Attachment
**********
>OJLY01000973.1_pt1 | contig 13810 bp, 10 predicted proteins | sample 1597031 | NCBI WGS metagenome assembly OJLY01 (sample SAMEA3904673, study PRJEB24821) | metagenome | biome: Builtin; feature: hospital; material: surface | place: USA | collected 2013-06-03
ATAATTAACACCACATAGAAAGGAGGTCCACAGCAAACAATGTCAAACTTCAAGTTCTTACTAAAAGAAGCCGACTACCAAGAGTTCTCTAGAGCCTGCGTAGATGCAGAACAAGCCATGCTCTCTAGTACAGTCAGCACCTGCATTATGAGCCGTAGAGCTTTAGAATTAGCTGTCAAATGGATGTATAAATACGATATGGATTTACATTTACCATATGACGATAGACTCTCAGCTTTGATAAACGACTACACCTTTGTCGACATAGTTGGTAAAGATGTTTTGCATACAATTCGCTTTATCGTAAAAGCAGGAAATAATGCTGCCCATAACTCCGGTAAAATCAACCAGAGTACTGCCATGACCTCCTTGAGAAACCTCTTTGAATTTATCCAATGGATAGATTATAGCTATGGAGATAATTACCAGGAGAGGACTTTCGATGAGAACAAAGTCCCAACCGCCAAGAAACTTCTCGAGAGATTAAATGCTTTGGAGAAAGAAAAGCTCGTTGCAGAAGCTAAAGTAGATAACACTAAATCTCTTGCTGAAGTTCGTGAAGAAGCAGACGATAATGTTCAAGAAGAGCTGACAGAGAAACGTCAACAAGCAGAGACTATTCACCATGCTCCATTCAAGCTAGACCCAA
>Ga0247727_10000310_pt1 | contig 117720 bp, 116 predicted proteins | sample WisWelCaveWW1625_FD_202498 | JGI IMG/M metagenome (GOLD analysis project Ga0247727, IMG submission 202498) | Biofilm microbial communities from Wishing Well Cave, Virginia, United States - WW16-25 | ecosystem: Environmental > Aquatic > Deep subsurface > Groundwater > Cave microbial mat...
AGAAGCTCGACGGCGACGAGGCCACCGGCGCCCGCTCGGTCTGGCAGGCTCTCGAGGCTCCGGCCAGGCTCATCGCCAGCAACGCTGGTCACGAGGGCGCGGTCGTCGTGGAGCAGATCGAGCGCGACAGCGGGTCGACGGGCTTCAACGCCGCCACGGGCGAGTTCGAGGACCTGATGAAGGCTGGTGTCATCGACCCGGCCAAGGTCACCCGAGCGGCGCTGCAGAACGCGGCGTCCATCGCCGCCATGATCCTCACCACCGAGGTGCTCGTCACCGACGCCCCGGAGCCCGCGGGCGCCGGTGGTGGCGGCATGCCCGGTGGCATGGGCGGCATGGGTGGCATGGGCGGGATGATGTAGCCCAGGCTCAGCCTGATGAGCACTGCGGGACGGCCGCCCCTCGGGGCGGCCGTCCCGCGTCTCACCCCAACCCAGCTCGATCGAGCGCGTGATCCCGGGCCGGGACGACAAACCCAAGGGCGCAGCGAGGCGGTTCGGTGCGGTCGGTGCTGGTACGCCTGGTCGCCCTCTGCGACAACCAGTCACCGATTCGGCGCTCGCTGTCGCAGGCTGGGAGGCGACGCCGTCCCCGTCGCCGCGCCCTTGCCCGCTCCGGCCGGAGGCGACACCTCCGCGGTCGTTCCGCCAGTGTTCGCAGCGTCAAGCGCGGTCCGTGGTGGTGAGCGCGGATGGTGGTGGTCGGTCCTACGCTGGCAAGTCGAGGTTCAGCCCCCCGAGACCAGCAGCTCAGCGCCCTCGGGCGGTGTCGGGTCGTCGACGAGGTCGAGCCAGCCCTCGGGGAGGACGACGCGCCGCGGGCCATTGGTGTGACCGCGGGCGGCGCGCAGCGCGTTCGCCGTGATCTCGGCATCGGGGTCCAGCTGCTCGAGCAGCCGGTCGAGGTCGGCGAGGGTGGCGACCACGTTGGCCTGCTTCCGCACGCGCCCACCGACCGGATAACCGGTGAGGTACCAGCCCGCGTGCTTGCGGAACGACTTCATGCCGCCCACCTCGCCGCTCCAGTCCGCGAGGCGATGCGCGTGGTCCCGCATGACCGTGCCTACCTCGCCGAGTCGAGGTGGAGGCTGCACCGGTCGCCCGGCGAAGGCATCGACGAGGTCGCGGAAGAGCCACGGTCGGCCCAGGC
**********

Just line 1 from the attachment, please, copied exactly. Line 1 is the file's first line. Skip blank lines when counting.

>OJLY01000973.1_pt1 | contig 13810 bp, 10 predicted proteins | sample 1597031 | NCBI WGS metagenome assembly OJLY01 (sample SAMEA3904673, study PRJEB24821) | metagenome | biome: Builtin; feature: hospital; material: surface | place: USA | collected 2013-06-03